A hospital had to make £7m of payouts to patients due to medical mistakes last year.
Latest figures revealed by the Telegraph show that Kettering General Hospital paid out the huge sum due to medical negligence in 2011-12.
This is more than the previous two years combined.
There were 28 claims made against the hospital trust last year, but the payouts could be related to incidents from any point since 1995, not just in the past financial year.
Hospital chief executive Lorene Read said: “The reason for the increase in payments over the past financial year is that cases settled may relate to claims made in previous years – some take longer to resolve.
“People should be reassured that when they come to KGH they are coming to a hospital that does everything it can to look after its patients well.”
The hospital paid out £5.7m in damages, £421,000 in defence costs and £1.3m in claimant costs.
KGH does not directly pay out to patients – the hospital’s insurance firm does so.
The hospital receives a discount when it pays into the national insurance scheme for clinical claims because it has proven it meets NHS standards.
Earlier this year, the hospital paid out £1.5m to a young man who was left blind after blunders were made during his premature birth.
That incident happened in the late 1980s but was only resolved in 2012.
In 2009-10, the hospital paid out £2.8m because of medical errors, while a year later it paid out £2.9m due to negligence.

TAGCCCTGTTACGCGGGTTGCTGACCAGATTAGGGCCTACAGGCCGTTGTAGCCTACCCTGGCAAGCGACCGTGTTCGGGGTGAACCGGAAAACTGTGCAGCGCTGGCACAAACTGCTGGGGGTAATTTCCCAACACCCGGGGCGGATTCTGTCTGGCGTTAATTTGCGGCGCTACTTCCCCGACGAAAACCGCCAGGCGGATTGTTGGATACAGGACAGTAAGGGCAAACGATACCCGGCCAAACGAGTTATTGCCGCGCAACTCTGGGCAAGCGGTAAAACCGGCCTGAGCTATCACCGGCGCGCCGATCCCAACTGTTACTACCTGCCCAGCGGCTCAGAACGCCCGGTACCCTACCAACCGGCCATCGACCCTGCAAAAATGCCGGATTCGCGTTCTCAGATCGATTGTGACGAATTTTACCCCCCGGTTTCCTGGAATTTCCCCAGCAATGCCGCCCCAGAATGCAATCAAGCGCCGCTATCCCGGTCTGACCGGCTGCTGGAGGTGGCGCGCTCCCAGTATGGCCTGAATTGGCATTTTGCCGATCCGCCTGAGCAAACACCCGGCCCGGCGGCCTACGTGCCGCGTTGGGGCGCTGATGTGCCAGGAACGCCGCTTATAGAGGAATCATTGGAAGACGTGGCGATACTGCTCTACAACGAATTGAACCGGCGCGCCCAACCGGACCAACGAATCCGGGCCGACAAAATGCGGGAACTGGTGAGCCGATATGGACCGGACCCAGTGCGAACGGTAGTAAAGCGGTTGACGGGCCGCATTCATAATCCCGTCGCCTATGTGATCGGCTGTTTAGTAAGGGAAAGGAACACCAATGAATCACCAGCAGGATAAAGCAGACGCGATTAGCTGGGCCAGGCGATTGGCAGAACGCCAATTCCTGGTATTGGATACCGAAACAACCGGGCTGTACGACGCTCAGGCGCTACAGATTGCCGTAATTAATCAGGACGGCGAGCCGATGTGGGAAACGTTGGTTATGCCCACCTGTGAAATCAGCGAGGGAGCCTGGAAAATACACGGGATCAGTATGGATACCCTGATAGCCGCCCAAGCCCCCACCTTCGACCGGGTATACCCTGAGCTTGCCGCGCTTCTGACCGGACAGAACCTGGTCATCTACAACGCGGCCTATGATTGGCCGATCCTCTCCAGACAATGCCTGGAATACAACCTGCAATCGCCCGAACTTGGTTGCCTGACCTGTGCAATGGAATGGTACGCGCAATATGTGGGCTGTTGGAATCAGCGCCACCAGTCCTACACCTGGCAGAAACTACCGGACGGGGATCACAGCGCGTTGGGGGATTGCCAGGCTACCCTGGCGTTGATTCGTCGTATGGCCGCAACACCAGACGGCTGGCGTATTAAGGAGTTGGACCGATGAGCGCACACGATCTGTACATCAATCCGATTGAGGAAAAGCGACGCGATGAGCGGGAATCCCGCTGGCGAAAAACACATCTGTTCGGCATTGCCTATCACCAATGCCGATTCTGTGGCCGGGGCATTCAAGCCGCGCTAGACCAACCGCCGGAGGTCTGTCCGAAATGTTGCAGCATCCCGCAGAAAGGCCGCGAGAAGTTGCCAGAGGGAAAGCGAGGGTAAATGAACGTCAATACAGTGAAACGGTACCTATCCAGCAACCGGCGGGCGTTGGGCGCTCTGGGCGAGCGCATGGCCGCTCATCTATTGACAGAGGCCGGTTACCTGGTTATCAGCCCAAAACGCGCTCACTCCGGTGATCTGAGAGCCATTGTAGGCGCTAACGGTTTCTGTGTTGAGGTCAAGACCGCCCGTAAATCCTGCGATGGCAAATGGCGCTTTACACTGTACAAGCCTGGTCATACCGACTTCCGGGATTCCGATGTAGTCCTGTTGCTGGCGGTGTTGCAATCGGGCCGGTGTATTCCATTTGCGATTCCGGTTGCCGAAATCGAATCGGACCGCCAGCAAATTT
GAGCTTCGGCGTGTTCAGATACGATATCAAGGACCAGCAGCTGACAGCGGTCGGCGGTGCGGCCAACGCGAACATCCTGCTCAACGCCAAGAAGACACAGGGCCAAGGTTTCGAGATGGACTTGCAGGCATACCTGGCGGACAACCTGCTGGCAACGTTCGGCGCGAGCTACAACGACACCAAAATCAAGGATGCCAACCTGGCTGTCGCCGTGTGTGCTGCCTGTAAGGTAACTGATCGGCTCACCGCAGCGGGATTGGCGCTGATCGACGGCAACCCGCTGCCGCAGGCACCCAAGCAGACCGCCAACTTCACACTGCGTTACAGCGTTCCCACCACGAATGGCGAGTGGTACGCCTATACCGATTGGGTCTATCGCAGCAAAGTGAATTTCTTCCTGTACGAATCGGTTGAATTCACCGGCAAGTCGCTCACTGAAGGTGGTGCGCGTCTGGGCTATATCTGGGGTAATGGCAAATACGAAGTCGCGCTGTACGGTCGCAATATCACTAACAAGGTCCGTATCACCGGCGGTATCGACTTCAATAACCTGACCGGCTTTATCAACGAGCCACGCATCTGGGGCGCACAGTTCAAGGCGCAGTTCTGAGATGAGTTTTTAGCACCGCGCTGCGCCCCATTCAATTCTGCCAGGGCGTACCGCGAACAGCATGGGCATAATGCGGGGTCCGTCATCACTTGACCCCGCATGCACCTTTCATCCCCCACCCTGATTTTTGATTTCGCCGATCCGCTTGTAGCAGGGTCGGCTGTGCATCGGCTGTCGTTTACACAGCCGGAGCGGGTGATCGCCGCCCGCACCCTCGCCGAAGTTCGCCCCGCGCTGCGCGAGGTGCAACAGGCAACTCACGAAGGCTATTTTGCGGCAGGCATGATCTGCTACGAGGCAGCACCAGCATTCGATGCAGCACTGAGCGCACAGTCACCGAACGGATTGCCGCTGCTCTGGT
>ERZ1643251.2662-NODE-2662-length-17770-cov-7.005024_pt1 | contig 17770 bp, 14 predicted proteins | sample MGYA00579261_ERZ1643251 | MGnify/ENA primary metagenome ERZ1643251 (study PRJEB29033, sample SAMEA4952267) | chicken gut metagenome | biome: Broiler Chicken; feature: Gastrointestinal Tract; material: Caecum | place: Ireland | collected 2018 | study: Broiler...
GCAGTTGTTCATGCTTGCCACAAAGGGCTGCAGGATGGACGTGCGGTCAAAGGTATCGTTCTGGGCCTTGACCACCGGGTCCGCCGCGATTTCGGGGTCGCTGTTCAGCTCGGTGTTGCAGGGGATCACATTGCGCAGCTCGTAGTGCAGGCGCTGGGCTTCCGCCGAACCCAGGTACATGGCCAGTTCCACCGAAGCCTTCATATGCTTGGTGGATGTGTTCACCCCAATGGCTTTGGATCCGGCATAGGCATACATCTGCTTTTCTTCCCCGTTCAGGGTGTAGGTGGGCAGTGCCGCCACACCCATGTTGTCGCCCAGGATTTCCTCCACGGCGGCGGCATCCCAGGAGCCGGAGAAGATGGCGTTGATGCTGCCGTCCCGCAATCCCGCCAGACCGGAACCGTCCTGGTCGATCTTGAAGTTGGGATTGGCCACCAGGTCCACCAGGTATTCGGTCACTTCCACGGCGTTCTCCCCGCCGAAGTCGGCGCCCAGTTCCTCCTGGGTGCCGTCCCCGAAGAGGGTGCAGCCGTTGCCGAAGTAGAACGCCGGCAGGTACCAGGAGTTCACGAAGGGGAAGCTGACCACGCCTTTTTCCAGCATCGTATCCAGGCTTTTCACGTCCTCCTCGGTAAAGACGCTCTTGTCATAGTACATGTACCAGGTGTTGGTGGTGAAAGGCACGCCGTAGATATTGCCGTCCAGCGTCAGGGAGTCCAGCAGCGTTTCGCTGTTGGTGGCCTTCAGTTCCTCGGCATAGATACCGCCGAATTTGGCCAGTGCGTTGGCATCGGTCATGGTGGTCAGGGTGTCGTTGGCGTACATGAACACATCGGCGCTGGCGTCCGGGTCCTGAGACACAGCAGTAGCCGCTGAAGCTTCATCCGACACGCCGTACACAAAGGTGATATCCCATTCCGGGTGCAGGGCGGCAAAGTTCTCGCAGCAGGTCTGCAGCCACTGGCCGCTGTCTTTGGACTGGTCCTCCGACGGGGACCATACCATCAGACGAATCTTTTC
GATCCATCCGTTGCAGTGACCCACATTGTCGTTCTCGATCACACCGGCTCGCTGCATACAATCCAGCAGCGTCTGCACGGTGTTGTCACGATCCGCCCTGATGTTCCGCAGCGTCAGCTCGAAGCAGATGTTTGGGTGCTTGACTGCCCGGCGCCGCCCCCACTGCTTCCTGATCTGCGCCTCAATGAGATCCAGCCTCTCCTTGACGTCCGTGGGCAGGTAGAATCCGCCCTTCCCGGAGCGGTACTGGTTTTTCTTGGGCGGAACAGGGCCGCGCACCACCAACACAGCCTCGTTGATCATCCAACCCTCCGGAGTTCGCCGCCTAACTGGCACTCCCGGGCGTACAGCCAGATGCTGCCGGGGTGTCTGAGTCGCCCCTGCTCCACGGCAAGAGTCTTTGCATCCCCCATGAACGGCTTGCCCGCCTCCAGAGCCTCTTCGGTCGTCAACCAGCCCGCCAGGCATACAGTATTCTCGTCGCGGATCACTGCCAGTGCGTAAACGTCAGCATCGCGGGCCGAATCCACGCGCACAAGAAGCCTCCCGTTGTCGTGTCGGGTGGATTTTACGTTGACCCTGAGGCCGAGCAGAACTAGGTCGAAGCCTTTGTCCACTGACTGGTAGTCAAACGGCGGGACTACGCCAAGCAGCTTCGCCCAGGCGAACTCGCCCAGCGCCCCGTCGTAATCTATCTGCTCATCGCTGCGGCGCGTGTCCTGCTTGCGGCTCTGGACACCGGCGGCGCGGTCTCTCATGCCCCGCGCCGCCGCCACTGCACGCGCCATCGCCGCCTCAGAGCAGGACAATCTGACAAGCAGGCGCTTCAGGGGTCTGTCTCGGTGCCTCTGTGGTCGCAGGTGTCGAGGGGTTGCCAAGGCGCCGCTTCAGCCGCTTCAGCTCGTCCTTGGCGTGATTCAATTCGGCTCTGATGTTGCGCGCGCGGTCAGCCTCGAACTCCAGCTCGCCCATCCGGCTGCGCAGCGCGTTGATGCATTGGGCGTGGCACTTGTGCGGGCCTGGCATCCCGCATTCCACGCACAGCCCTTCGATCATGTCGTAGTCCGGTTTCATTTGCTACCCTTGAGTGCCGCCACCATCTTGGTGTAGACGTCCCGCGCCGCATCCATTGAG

Last year, Northampton General paid out £5.2m.
But bosses at KGH say the figures are not an indicator of overall safety for patients at the hospital, with the majority of negligence claims coming from single incidents.
Ms Read added: “KGH continues to take patient safety extremely seriously.
“We have a vast array of policies, procedures and protocols for our medical staff to follow to maximise safety while caring for patients.
“Whilst these initiatives are important there are also a very large range of safety and quality measures which we consider to be a matter of normal daily routine.
“Anyone who comes into hospital – particularly as an inpatient – will be aware of some of those measures.
“For example patients and visitors are asked to wash their hands regularly – our staff do it as a matter of routine - to reduce the risk of infections.
“We also carry out a number of other practices to reduce infections from regular cleaning, to special procedures, for example, catheter care.
“As a result our infection control figures are good, we had one case of MRSA in 2011-12 and were ahead of our targets on C difficile for the fifth year running.
“We also assess people on admission to the hospital for things like their level of risk of falling, their nutritional well being, and their risk of developing a blood clot in order that we can take special measures to avoid associated problems.
“On top of these very important routine practices we also have specific quality improvement programmes each year to further develop safety in key areas.
“During 2012-13 we have been closely monitoring our mortality, which is lower than average, maintaining our good infection control record, reducing waiting times, working to prevent patient falls, and preventing avoidable pressure damage
“All of these things contribute to improved patient safety.
“We monitor safety on a regular basis at both ward and organisational level using methods called ‘quality indicator dashboards’ and the national ‘safety thermometer’ which look at all kinds of outcome measures and inform us of how well we are doing and the standard of care we are providing for our patients.”